Has opinion, will express
Join Date: Jun 2003
Bad luck, Chris.
You' ll have to wait another four years and join Audax Australia (or for other readers, whatever randonneur organisation is in your country). Then you will have to ride organised randonnees of 200km in 13.5 hours, 300km in 20 hours, 400km in 30 hours and 600km in 40 hours in the period November to May in the year of the event. The time limits are elapsed, so any eat, drink, sleep and control time off the bike is included. You'd probably enjoy the challenge judging by the distances you ride.
Organisers of these events take account of all sorts of things, including rider safety, checkpoints, the challenges of terrain, careful documentation of routes, and food/drink suitable for cyclists on supported randonnees. But basically, the rider is there to support themselves to achieve the challenge. For example, no support vehicles are allowed on course, and only at certain checkpoints, if at all. On-road repairs can only be sustained by the rider, another event rider or at a bike shop (!?). Apart from that, it can get quite lonely out there. Body management is a critical issue. Even more so is mind management.
Paris-Brest-Paris is an international 1200km bike ride with a time limit of 90 hours conducted from 18 August 2003. The largest group departs Paris at 10.00pm. The ride is held every 4 years. Anyone completing the distances above, whether as qualifiers or not, becomes a Super Randonneur. The information is entered into a register held only in Paris, and for each successful ride an individual completes, a brevet or certificate (a very small one!) is issued with a unique number on it. A small plaque is given to successful PBP participants.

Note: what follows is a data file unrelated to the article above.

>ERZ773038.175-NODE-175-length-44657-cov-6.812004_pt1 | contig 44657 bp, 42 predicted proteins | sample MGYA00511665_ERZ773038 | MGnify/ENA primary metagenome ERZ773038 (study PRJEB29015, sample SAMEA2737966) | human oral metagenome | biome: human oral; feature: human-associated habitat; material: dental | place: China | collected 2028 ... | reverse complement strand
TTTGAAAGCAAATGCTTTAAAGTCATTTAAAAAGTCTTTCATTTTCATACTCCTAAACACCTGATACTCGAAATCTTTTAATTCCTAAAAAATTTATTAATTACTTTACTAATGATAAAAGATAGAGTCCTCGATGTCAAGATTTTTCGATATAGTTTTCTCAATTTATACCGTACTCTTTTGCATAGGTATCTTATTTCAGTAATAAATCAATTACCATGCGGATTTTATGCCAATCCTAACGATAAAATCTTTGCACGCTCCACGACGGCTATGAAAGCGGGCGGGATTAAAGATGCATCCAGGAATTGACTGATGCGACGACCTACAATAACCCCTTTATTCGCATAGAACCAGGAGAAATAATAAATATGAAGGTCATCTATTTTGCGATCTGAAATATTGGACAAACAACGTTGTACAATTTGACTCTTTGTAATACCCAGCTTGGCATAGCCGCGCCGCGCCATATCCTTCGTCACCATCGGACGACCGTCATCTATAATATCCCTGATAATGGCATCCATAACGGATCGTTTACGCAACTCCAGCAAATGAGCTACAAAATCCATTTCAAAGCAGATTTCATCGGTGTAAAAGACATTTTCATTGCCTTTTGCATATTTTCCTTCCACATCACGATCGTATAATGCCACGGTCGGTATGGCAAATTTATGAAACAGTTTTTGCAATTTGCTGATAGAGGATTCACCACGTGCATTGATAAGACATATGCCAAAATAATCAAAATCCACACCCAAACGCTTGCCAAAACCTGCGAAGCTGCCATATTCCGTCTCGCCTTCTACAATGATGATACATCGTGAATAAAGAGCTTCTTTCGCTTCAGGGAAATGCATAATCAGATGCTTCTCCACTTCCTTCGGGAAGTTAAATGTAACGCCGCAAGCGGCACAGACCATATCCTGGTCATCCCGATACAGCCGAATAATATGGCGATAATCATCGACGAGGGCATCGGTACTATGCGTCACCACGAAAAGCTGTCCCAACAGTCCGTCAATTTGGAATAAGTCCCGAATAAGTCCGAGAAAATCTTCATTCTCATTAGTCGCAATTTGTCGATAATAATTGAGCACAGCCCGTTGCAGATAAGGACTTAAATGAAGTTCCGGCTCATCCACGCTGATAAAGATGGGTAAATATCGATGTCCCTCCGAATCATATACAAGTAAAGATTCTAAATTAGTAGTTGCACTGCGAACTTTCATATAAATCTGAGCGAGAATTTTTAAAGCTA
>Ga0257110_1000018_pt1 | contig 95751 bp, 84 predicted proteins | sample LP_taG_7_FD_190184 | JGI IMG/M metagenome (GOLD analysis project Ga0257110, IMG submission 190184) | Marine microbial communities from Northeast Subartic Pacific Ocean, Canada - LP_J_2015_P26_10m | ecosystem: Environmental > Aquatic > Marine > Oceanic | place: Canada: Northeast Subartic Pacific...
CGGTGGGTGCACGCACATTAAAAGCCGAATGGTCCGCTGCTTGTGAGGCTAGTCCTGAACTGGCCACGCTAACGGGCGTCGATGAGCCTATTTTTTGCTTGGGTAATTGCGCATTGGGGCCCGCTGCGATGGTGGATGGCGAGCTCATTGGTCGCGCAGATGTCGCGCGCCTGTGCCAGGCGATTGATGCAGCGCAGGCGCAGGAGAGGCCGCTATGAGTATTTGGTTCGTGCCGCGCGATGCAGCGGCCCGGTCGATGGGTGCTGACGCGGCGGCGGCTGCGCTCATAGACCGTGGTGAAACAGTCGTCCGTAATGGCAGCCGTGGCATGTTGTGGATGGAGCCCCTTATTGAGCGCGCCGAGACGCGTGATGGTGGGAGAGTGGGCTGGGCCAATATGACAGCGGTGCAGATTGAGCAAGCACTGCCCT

Randonneuring is quite an exclusive club -- even as can be judged on this list. This year the PBP entry limit is 4000 (up from the usual 3,500), with a fairly large American contingent, along with some 80 Australians, and entries from something like 15 other countries. The French make up the majority of entrants. The French public love the event almost as much as the TdF, and get out along the route with food, drinks and even offers of beds for the participants. The most famous words are: "Bon Courage!" as riders pass by. This support, evidently, is what gets many riders to the finish.
Super Randonneurs who complete PBP and/or its North American sister event, Boston-Montreal-Boston, are truly considered super-cyclists in ordinary cycling circles.
I'd put my faith in the knowledge of an experienced randonneur such as Machka anytime, as they usually have experimented or had experience with a vast number of things to do with riding -- sizing, bike type, seats, handlebars, fuel, rehydration, tyres, etc, etc -- and have suffered the consequences of failure or close to it (which can be unpleasant, serious and long-lasting).